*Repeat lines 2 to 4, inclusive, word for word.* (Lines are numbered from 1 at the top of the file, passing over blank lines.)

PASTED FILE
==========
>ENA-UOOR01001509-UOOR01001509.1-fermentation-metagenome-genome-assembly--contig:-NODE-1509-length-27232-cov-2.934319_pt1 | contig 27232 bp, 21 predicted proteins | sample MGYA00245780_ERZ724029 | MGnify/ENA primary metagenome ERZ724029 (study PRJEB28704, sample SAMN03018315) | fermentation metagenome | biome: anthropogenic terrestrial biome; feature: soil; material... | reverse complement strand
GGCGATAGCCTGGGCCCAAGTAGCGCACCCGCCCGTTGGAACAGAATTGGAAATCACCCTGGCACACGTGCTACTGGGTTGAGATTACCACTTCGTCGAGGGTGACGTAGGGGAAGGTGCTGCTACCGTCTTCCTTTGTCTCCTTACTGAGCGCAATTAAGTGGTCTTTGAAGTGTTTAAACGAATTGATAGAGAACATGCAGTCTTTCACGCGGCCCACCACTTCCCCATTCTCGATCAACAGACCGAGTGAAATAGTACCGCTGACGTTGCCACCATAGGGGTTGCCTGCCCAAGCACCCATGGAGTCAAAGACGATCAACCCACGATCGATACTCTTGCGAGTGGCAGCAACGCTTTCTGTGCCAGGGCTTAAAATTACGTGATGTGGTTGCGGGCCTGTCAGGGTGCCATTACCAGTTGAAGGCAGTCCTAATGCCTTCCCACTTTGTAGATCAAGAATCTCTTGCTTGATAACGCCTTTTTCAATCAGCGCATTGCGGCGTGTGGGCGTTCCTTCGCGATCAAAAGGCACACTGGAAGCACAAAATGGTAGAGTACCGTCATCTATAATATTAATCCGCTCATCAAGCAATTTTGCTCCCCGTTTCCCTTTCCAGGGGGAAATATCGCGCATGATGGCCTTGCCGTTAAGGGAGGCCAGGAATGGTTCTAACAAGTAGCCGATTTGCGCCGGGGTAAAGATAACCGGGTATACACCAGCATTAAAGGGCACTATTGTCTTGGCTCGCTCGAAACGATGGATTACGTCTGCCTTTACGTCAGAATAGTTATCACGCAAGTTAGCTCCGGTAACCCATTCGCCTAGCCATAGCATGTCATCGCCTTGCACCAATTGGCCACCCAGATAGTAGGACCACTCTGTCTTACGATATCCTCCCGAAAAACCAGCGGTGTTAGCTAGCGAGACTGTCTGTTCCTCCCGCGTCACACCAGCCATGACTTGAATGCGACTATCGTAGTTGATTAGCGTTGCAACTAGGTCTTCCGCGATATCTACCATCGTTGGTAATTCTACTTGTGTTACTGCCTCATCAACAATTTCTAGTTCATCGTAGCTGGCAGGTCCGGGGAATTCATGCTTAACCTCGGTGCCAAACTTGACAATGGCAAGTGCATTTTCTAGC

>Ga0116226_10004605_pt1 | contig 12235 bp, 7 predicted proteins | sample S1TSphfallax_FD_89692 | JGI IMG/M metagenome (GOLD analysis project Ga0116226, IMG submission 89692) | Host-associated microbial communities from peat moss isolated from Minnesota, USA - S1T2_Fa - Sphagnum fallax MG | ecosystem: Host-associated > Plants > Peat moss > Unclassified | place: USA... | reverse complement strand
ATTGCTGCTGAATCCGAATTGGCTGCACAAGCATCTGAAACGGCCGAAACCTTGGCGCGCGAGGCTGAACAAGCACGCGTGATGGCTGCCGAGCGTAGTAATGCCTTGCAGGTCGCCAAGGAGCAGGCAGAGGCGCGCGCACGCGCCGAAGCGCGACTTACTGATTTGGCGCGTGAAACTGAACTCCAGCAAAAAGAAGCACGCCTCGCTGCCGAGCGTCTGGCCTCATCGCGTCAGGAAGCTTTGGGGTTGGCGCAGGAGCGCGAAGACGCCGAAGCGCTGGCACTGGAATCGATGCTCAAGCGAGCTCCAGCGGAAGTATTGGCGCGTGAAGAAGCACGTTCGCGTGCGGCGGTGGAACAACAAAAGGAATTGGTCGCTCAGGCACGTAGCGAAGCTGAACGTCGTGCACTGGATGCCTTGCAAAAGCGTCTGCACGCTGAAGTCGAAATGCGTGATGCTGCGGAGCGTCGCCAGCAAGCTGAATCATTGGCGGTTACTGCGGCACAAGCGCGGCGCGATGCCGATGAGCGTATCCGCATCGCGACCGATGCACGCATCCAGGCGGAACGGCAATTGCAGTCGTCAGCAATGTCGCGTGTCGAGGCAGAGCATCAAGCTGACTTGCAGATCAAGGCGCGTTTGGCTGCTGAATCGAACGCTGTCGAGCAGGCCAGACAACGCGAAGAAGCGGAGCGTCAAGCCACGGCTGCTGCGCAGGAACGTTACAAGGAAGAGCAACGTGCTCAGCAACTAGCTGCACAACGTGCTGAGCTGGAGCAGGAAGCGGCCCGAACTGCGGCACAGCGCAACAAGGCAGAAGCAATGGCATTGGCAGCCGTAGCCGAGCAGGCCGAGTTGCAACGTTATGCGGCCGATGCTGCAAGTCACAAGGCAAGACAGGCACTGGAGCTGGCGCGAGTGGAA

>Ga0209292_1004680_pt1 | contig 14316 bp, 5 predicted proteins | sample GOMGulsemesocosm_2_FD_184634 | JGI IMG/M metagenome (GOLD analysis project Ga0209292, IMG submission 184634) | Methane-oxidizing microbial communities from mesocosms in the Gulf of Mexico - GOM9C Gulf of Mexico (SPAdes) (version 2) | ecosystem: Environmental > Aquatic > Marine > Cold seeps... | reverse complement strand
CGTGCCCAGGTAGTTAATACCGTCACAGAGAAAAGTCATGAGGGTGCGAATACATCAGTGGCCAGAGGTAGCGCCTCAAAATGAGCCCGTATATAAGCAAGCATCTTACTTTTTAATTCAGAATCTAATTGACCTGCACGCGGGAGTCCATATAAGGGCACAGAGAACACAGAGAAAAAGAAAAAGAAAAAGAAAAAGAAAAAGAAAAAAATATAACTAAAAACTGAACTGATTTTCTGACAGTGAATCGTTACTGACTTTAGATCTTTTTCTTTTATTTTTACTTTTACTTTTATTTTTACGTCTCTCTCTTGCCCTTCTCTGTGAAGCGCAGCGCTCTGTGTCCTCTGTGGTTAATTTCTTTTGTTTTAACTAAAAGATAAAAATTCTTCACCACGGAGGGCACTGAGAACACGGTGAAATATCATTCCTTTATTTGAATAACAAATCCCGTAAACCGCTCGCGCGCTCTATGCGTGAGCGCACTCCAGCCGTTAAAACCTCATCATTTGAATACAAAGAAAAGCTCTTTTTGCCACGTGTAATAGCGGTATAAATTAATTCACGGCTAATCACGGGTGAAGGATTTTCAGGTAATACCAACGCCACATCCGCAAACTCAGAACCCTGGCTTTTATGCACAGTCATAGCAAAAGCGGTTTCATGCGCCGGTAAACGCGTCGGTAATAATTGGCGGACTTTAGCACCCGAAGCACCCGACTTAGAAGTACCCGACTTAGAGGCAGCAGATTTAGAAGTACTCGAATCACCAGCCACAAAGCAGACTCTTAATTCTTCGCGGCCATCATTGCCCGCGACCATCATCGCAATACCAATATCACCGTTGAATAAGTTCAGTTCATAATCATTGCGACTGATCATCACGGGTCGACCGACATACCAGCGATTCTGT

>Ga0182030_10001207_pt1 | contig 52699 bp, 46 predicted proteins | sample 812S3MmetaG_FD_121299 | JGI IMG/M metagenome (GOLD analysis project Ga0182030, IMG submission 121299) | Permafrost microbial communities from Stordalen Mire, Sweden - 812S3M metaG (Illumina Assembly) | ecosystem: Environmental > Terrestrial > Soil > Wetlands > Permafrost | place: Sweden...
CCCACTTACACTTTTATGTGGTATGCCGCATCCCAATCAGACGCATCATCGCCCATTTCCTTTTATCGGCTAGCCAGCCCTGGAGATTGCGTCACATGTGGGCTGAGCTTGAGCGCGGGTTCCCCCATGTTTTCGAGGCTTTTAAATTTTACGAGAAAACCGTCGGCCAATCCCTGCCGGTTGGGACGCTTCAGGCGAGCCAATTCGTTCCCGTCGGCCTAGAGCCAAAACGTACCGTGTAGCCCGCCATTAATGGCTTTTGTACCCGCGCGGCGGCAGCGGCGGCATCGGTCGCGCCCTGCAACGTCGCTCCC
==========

GGCGATAGCCTGGGCCCAAGTAGCGCACCCGCCCGTTGGAACAGAATTGGAAATCACCCTGGCACACGTGCTACTGGGTTGAGATTACCACTTCGTCGAGGGTGACGTAGGGGAAGGTGCTGCTACCGTCTTCCTTTGTCTCCTTACTGAGCGCAATTAAGTGGTCTTTGAAGTGTTTAAACGAATTGATAGAGAACATGCAGTCTTTCACGCGGCCCACCACTTCCCCATTCTCGATCAACAGACCGAGTGAAATAGTACCGCTGACGTTGCCACCATAGGGGTTGCCTGCCCAAGCACCCATGGAGTCAAAGACGATCAACCCACGATCGATACTCTTGCGAGTGGCAGCAACGCTTTCTGTGCCAGGGCTTAAAATTACGTGATGTGGTTGCGGGCCTGTCAGGGTGCCATTACCAGTTGAAGGCAGTCCTAATGCCTTCCCACTTTGTAGATCAAGAATCTCTTGCTTGATAACGCCTTTTTCAATCAGCGCATTGCGGCGTGTGGGCGTTCCTTCGCGATCAAAAGGCACACTGGAAGCACAAAATGGTAGAGTACCGTCATCTATAATATTAATCCGCTCATCAAGCAATTTTGCTCCCCGTTTCCCTTTCCAGGGGGAAATATCGCGCATGATGGCCTTGCCGTTAAGGGAGGCCAGGAATGGTTCTAACAAGTAGCCGATTTGCGCCGGGGTAAAGATAACCGGGTATACACCAGCATTAAAGGGCACTATTGTCTTGGCTCGCTCGAAACGATGGATTACGTCTGCCTTTACGTCAGAATAGTTATCACGCAAGTTAGCTCCGGTAACCCATTCGCCTAGCCATAGCATGTCATCGCCTTGCACCAATTGGCCACCCAGATAGTAGGACCACTCTGTCTTACGATATCCTCCCGAAAAACCAGCGGTGTTAGCTAGCGAGACTGTCTGTTCCTCCCGCGTCACACCAGCCATGACTTGAATGCGACTATCGTAGTTGATTAGCGTTGCAACTAGGTCTTCCGCGATATCTACCATCGTTGGTAATTCTACTTGTGTTACTGCCTCATCAACAATTTCTAGTTCATCGTAGCTGGCAGGTCCGGGGAATTCATGCTTAACCTCGGTGCCAAACTTGACAATGGCAAGTGCATTTTCTAGC

>Ga0116226_10004605_pt1 | contig 12235 bp, 7 predicted proteins | sample S1TSphfallax_FD_89692 | JGI IMG/M metagenome (GOLD analysis project Ga0116226, IMG submission 89692) | Host-associated microbial communities from peat moss isolated from Minnesota, USA - S1T2_Fa - Sphagnum fallax MG | ecosystem: Host-associated > Plants > Peat moss > Unclassified | place: USA... | reverse complement strand
ATTGCTGCTGAATCCGAATTGGCTGCACAAGCATCTGAAACGGCCGAAACCTTGGCGCGCGAGGCTGAACAAGCACGCGTGATGGCTGCCGAGCGTAGTAATGCCTTGCAGGTCGCCAAGGAGCAGGCAGAGGCGCGCGCACGCGCCGAAGCGCGACTTACTGATTTGGCGCGTGAAACTGAACTCCAGCAAAAAGAAGCACGCCTCGCTGCCGAGCGTCTGGCCTCATCGCGTCAGGAAGCTTTGGGGTTGGCGCAGGAGCGCGAAGACGCCGAAGCGCTGGCACTGGAATCGATGCTCAAGCGAGCTCCAGCGGAAGTATTGGCGCGTGAAGAAGCACGTTCGCGTGCGGCGGTGGAACAACAAAAGGAATTGGTCGCTCAGGCACGTAGCGAAGCTGAACGTCGTGCACTGGATGCCTTGCAAAAGCGTCTGCACGCTGAAGTCGAAATGCGTGATGCTGCGGAGCGTCGCCAGCAAGCTGAATCATTGGCGGTTACTGCGGCACAAGCGCGGCGCGATGCCGATGAGCGTATCCGCATCGCGACCGATGCACGCATCCAGGCGGAACGGCAATTGCAGTCGTCAGCAATGTCGCGTGTCGAGGCAGAGCATCAAGCTGACTTGCAGATCAAGGCGCGTTTGGCTGCTGAATCGAACGCTGTCGAGCAGGCCAGACAACGCGAAGAAGCGGAGCGTCAAGCCACGGCTGCTGCGCAGGAACGTTACAAGGAAGAGCAACGTGCTCAGCAACTAGCTGCACAACGTGCTGAGCTGGAGCAGGAAGCGGCCCGAACTGCGGCACAGCGCAACAAGGCAGAAGCAATGGCATTGGCAGCCGTAGCCGAGCAGGCCGAGTTGCAACGTTATGCGGCCGATGCTGCAAGTCACAAGGCAAGACAGGCACTGGAGCTGGCGCGAGTGGAA